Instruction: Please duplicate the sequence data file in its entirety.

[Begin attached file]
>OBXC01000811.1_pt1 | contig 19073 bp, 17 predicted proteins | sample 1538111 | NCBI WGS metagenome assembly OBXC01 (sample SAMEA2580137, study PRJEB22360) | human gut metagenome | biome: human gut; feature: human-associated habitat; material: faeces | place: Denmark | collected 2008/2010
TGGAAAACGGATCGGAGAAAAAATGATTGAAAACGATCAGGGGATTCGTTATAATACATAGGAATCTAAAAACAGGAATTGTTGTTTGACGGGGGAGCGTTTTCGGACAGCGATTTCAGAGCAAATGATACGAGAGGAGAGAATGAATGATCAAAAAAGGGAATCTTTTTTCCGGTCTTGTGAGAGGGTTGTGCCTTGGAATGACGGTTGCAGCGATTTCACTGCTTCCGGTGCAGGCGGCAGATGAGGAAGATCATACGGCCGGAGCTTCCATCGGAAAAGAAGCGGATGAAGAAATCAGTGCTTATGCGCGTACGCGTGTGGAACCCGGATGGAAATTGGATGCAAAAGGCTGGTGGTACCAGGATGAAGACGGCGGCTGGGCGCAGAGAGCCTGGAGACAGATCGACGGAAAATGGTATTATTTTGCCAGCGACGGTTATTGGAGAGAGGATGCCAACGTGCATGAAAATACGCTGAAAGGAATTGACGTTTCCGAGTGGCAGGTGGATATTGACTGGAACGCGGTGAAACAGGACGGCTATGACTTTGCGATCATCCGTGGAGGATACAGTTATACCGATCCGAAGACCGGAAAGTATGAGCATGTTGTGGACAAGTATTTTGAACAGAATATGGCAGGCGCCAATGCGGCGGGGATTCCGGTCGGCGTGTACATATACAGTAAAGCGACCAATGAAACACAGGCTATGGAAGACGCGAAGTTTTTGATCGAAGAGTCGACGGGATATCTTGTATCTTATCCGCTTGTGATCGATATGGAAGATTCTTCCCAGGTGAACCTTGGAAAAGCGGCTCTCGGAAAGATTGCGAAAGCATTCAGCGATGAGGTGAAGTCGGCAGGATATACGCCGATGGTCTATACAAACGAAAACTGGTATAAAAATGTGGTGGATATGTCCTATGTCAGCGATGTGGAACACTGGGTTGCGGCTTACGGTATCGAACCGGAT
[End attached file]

>OBXC01000811.1_pt1 | contig 19073 bp, 17 predicted proteins | sample 1538111 | NCBI WGS metagenome assembly OBXC01 (sample SAMEA2580137, study PRJEB22360) | human gut metagenome | biome: human gut; feature: human-associated habitat; material: faeces | place: Denmark | collected 2008/2010
TGGAAAACGGATCGGAGAAAAAATGATTGAAAACGATCAGGGGATTCGTTATAATACATAGGAATCTAAAAACAGGAATTGTTGTTTGACGGGGGAGCGTTTTCGGACAGCGATTTCAGAGCAAATGATACGAGAGGAGAGAATGAATGATCAAAAAAGGGAATCTTTTTTCCGGTCTTGTGAGAGGGTTGTGCCTTGGAATGACGGTTGCAGCGATTTCACTGCTTCCGGTGCAGGCGGCAGATGAGGAAGATCATACGGCCGGAGCTTCCATCGGAAAAGAAGCGGATGAAGAAATCAGTGCTTATGCGCGTACGCGTGTGGAACCCGGATGGAAATTGGATGCAAAAGGCTGGTGGTACCAGGATGAAGACGGCGGCTGGGCGCAGAGAGCCTGGAGACAGATCGACGGAAAATGGTATTATTTTGCCAGCGACGGTTATTGGAGAGAGGATGCCAACGTGCATGAAAATACGCTGAAAGGAATTGACGTTTCCGAGTGGCAGGTGGATATTGACTGGAACGCGGTGAAACAGGACGGCTATGACTTTGCGATCATCCGTGGAGGATACAGTTATACCGATCCGAAGACCGGAAAGTATGAGCATGTTGTGGACAAGTATTTTGAACAGAATATGGCAGGCGCCAATGCGGCGGGGATTCCGGTCGGCGTGTACATATACAGTAAAGCGACCAATGAAACACAGGCTATGGAAGACGCGAAGTTTTTGATCGAAGAGTCGACGGGATATCTTGTATCTTATCCGCTTGTGATCGATATGGAAGATTCTTCCCAGGTGAACCTTGGAAAAGCGGCTCTCGGAAAGATTGCGAAAGCATTCAGCGATGAGGTGAAGTCGGCAGGATATACGCCGATGGTCTATACAAACGAAAACTGGTATAAAAATGTGGTGGATATGTCCTATGTCAGCGATGTGGAACACTGGGTTGCGGCTTACGGTATCGAACCGGAT